The kicker is that “kinetic” and “gravitational” time dilation are *kinda* the same thing, because when you speed up (acceleration) you experience the same thing that you would experience if you were experiencing more gravity.

You know how people talk about “G force” or “On the curve on that roller coaster you experience three G’s”? That’s because the experience of acceleration and gravity are basically the same thing. If you’re on a roller coaster curve where you experience 3 G’s, then you are (just *momentarily*) experiencing what the gravity on, say, Jupiter is like (Earth gravity is 1 G; Jupiter is about 2.5 G’s).

So because acceleration and gravity are *kinda* the same, you experience time dilation with both acceleration (speeding up relative to someone not accelerating as quickly as you) or with gravity (which is like speeding up because spacetime is all bendy, stretchy, or squished when you get near something massive like a black hole).

Whew. That’s just all the background to answer your questions!

> how is time on earth different to time on other planets?

Time dilation doesn’t have anything to do with “different planets.” There’s not going to be a lot of time dilation between, say, Earth and Mars. There will be *some*, but it’s so small — billionths of a second — that it’s basically imperceptible to the human mind.

(Engineers do have to be careful with things like communication satellites and GPS satellites, though, because even the billionths of a seconds of time dilation between a comm satellite whizzing around the Earth and the receiving station on the ground can throw communications out of whack.)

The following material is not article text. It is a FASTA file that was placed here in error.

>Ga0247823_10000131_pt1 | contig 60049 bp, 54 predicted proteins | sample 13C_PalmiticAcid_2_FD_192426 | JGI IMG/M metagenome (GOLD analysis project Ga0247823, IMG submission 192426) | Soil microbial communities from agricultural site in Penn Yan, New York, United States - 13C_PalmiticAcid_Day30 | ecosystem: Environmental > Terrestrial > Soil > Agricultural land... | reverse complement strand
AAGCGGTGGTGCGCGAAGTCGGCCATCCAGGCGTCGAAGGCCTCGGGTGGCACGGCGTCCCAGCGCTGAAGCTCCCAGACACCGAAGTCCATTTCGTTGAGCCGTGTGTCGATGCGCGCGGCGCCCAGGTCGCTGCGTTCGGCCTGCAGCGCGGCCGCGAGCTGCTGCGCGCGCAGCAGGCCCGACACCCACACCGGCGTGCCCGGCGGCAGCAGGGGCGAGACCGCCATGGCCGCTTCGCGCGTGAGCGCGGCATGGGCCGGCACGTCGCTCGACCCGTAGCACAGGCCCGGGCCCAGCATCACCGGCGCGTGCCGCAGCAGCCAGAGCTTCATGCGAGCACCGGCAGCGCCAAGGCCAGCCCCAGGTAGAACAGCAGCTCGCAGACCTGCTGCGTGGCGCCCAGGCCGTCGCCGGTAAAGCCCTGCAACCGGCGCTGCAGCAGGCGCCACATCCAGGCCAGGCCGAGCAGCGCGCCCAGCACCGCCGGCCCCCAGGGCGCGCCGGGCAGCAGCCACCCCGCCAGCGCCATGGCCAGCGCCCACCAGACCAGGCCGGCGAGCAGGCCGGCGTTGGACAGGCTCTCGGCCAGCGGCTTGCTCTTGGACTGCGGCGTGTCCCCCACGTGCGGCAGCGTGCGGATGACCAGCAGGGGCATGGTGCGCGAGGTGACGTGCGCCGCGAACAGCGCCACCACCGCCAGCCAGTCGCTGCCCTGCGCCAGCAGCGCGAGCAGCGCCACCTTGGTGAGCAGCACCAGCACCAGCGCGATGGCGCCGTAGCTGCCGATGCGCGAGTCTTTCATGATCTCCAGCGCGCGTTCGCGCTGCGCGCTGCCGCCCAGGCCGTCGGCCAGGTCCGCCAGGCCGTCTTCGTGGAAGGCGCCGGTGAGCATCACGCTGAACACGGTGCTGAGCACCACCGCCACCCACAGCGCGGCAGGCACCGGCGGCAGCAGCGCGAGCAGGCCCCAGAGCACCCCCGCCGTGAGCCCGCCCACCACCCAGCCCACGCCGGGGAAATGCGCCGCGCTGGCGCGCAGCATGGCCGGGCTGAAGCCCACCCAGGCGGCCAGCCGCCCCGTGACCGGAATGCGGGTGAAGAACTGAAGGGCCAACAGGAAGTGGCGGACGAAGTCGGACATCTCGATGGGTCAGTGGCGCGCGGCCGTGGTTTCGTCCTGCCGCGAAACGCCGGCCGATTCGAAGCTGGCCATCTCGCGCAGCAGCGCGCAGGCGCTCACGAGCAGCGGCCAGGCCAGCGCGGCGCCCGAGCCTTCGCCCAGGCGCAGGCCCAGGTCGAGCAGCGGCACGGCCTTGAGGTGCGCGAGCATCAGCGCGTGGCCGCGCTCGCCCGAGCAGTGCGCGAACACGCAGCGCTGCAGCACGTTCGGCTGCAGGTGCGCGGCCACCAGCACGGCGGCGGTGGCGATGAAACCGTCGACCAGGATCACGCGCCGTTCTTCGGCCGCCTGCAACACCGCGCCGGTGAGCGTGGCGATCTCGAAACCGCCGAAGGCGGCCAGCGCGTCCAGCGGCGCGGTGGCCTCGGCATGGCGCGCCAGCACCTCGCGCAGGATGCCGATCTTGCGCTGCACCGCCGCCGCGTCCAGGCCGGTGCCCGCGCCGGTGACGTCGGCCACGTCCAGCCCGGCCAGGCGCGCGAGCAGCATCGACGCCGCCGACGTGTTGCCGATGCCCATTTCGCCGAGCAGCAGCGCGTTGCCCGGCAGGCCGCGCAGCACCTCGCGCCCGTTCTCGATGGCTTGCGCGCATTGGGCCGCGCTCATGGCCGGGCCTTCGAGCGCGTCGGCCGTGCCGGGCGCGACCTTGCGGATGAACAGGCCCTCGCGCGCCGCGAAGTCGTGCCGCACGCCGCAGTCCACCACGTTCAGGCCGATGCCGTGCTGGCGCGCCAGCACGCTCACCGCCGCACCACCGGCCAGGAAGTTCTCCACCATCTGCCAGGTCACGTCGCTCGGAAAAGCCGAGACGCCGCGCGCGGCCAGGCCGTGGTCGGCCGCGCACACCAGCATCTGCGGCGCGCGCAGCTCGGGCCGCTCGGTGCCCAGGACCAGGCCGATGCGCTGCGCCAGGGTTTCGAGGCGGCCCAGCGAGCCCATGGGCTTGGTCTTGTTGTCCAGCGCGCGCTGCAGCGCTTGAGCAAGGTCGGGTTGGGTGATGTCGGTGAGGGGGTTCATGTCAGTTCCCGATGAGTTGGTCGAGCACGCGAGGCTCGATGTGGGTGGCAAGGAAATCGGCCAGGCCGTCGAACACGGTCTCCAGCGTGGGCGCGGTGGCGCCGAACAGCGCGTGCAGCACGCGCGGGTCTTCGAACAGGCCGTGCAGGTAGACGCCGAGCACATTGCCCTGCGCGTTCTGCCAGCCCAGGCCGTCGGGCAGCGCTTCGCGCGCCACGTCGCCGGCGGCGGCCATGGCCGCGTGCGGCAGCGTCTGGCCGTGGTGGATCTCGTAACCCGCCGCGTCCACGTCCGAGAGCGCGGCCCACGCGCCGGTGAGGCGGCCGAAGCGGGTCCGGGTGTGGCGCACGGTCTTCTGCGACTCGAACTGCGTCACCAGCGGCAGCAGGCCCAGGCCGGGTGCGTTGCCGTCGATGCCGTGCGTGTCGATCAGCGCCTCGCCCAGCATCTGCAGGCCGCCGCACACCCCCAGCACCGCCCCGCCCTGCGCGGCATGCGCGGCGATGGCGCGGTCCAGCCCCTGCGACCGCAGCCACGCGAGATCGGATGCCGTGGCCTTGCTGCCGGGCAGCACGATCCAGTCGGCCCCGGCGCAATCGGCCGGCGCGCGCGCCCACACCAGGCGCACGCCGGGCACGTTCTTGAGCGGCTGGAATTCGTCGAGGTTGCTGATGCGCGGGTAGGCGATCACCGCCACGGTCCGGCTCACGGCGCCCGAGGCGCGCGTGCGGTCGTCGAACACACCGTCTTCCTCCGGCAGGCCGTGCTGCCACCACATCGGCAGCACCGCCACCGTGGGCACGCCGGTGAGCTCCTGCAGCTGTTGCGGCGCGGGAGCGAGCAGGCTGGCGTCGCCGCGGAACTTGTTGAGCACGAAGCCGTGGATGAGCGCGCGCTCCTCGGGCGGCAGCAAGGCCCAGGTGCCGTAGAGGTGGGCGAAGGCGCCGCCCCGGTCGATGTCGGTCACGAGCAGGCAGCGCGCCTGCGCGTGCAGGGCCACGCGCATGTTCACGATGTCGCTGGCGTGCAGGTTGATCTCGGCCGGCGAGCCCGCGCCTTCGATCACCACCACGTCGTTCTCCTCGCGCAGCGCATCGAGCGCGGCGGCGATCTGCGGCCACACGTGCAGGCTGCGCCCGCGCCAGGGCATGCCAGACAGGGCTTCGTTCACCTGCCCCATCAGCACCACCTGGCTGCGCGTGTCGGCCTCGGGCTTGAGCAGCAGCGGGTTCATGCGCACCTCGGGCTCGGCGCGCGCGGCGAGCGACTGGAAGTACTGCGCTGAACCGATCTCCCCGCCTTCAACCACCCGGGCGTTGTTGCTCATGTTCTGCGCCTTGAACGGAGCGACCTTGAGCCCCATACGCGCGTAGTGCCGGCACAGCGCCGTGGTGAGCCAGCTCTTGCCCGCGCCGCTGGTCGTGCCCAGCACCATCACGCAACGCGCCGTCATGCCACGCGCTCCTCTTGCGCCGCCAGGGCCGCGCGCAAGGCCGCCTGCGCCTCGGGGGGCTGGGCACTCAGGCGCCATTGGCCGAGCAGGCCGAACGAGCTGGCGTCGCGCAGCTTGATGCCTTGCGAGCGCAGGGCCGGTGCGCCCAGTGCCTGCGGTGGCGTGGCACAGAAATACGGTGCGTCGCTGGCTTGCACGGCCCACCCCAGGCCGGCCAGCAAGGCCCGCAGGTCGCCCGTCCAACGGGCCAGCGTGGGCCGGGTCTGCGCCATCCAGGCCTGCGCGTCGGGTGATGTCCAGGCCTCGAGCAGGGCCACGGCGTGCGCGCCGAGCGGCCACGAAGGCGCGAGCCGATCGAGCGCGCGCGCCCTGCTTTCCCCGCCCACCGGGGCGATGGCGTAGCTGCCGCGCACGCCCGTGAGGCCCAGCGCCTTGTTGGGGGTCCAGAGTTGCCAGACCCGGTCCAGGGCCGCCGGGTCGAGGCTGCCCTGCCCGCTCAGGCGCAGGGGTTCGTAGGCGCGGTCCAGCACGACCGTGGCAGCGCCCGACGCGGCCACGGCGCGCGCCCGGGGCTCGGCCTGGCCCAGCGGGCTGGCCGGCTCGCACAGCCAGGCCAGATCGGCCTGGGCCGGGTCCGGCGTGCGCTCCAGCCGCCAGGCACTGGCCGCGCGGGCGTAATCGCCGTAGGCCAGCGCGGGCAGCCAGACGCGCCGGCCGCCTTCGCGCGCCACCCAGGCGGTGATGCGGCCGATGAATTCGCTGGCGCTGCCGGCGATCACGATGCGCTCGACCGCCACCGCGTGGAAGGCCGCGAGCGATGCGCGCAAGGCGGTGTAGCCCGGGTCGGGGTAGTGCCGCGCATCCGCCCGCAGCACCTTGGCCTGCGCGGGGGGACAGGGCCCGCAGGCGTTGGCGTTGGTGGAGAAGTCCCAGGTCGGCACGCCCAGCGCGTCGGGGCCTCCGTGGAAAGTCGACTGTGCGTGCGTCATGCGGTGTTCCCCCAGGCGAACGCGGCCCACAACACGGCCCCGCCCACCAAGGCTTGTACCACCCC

Time dilation doesn’t really become something that would affect *human perception of time* until you’re accelerating super, *super* quickly (like fractions of the speed of light — far beyond the capability of humans to achieve today) or you’re near something really, *really* massive (like a black hole).

> how dose someone age slower in space than they do on earth, wouldnt your body still be replacing cells at the same rate and be “aging” at the same time?

They don’t age slower; *time itself is different*.

Also, it’s not just *being* out in space that causes the time dilation; it’s *accelerating* faster, relative to the person still on Earth. That acceleration is necessary to get out into space and to get anywhere interesting in a lifetime.

The speed of light is, IIRC, around 670 million miles per hour. So let’s say I’m in starship going one-quarter the speed of light, around 165 million miles per hour (eat *that*, Tesla ludicrous mode). I’m moving really fast relative to how you’re moving, so time is way more stretchy on my spaceship compared to you, back at your desk reading Reddit.

When I’m accelerating fast, time gets all bendy, stretchy, or squishy for me compared to how time is where you are at your desk. So I go away on my spaceship for a year — or what feels *to me* like a year — and when I get back to Earth it turns out *decades* have passed for you because time was not as stretchy *for you* as time was *for me* on the spaceship

Time itself moved differently on my fast-accelerating spaceship (165,000,000 MPH) than it moved for you back on ol’ slow Earth just chugging around the sun like a turtle (67,000 MPH).

> is the “1 hour here is 7 hours on earth” just some movie gimmick for drama

Nope. It’s actually the *opposite*.

All the space travel tech you usually see in movies and TV and science fiction novels — subspace, hyperspace, warp drive, the TARDIS, etc. etc. — are the gimmicks that writers use to *get around* Einstein’s Special Relativity and General Relativity. If you see a movie — like *Interstellar* — where the characters experience time dilation and age differently, then that’s actually *more* scientifically accurate.

So yeah, time dilation is real. Hyperspace and warp drive are the gimmicks.